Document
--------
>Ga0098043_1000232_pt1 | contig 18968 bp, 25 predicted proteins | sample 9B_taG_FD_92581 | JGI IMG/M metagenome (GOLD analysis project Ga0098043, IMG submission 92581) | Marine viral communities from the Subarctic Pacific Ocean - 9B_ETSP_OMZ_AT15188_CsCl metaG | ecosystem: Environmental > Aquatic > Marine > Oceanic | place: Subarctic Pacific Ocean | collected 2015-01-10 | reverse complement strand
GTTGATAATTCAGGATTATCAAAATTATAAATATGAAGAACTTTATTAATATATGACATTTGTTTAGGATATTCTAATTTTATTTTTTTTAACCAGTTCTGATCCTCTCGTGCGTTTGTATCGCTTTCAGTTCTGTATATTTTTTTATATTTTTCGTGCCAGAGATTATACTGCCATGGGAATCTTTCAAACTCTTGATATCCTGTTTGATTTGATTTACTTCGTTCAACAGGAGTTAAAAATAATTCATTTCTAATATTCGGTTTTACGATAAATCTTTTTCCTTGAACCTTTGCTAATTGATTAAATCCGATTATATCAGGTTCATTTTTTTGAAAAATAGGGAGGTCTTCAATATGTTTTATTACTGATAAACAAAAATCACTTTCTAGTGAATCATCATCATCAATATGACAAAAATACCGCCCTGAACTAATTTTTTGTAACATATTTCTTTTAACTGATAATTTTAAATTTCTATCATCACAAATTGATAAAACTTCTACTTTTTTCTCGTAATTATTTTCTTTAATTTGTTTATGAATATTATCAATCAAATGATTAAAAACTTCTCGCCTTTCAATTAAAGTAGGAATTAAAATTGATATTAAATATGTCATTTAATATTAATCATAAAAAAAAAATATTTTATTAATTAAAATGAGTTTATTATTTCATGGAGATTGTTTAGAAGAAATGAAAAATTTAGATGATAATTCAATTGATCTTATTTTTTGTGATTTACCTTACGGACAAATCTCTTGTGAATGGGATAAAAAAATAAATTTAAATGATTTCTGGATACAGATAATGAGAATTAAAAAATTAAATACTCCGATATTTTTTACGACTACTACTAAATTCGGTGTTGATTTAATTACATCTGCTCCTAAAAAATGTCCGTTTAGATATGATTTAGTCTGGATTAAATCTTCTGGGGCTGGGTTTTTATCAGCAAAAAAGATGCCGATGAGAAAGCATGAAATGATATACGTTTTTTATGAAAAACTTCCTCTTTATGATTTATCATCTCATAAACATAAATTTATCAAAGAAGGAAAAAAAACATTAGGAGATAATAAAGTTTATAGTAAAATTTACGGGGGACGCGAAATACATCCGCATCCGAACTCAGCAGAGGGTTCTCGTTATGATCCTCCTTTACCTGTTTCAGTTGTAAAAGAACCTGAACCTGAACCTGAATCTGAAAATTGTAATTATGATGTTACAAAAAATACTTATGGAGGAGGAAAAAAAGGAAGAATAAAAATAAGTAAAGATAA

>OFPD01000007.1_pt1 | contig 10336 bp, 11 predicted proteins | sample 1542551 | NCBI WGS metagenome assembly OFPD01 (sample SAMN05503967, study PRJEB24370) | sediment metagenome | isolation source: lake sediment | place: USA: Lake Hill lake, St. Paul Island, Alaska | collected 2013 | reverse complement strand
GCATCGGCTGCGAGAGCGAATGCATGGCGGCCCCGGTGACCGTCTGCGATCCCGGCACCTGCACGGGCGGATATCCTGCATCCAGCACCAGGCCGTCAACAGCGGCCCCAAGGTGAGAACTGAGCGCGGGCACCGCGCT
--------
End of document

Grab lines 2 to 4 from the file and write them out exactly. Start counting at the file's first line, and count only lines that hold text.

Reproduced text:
GTTGATAATTCAGGATTATCAAAATTATAAATATGAAGAACTTTATTAATATATGACATTTGTTTAGGATATTCTAATTTTATTTTTTTTAACCAGTTCTGATCCTCTCGTGCGTTTGTATCGCTTTCAGTTCTGTATATTTTTTTATATTTTTCGTGCCAGAGATTATACTGCCATGGGAATCTTTCAAACTCTTGATATCCTGTTTGATTTGATTTACTTCGTTCAACAGGAGTTAAAAATAATTCATTTCTAATATTCGGTTTTACGATAAATCTTTTTCCTTGAACCTTTGCTAATTGATTAAATCCGATTATATCAGGTTCATTTTTTTGAAAAATAGGGAGGTCTTCAATATGTTTTATTACTGATAAACAAAAATCACTTTCTAGTGAATCATCATCATCAATATGACAAAAATACCGCCCTGAACTAATTTTTTGTAACATATTTCTTTTAACTGATAATTTTAAATTTCTATCATCACAAATTGATAAAACTTCTACTTTTTTCTCGTAATTATTTTCTTTAATTTGTTTATGAATATTATCAATCAAATGATTAAAAACTTCTCGCCTTTCAATTAAAGTAGGAATTAAAATTGATATTAAATATGTCATTTAATATTAATCATAAAAAAAAAATATTTTATTAATTAAAATGAGTTTATTATTTCATGGAGATTGTTTAGAAGAAATGAAAAATTTAGATGATAATTCAATTGATCTTATTTTTTGTGATTTACCTTACGGACAAATCTCTTGTGAATGGGATAAAAAAATAAATTTAAATGATTTCTGGATACAGATAATGAGAATTAAAAAATTAAATACTCCGATATTTTTTACGACTACTACTAAATTCGGTGTTGATTTAATTACATCTGCTCCTAAAAAATGTCCGTTTAGATATGATTTAGTCTGGATTAAATCTTCTGGGGCTGGGTTTTTATCAGCAAAAAAGATGCCGATGAGAAAGCATGAAATGATATACGTTTTTTATGAAAAACTTCCTCTTTATGATTTATCATCTCATAAACATAAATTTATCAAAGAAGGAAAAAAAACATTAGGAGATAATAAAGTTTATAGTAAAATTTACGGGGGACGCGAAATACATCCGCATCCGAACTCAGCAGAGGGTTCTCGTTATGATCCTCCTTTACCTGTTTCAGTTGTAAAAGAACCTGAACCTGAACCTGAATCTGAAAATTGTAATTATGATGTTACAAAAAATACTTATGGAGGAGGAAAAAAAGGAAGAATAAAAATAAGTAAAGATAA

>OFPD01000007.1_pt1 | contig 10336 bp, 11 predicted proteins | sample 1542551 | NCBI WGS metagenome assembly OFPD01 (sample SAMN05503967, study PRJEB24370) | sediment metagenome | isolation source: lake sediment | place: USA: Lake Hill lake, St. Paul Island, Alaska | collected 2013 | reverse complement strand
GCATCGGCTGCGAGAGCGAATGCATGGCGGCCCCGGTGACCGTCTGCGATCCCGGCACCTGCACGGGCGGATATCCTGCATCCAGCACCAGGCCGTCAACAGCGGCCCCAAGGTGAGAACTGAGCGCGGGCACCGCGCT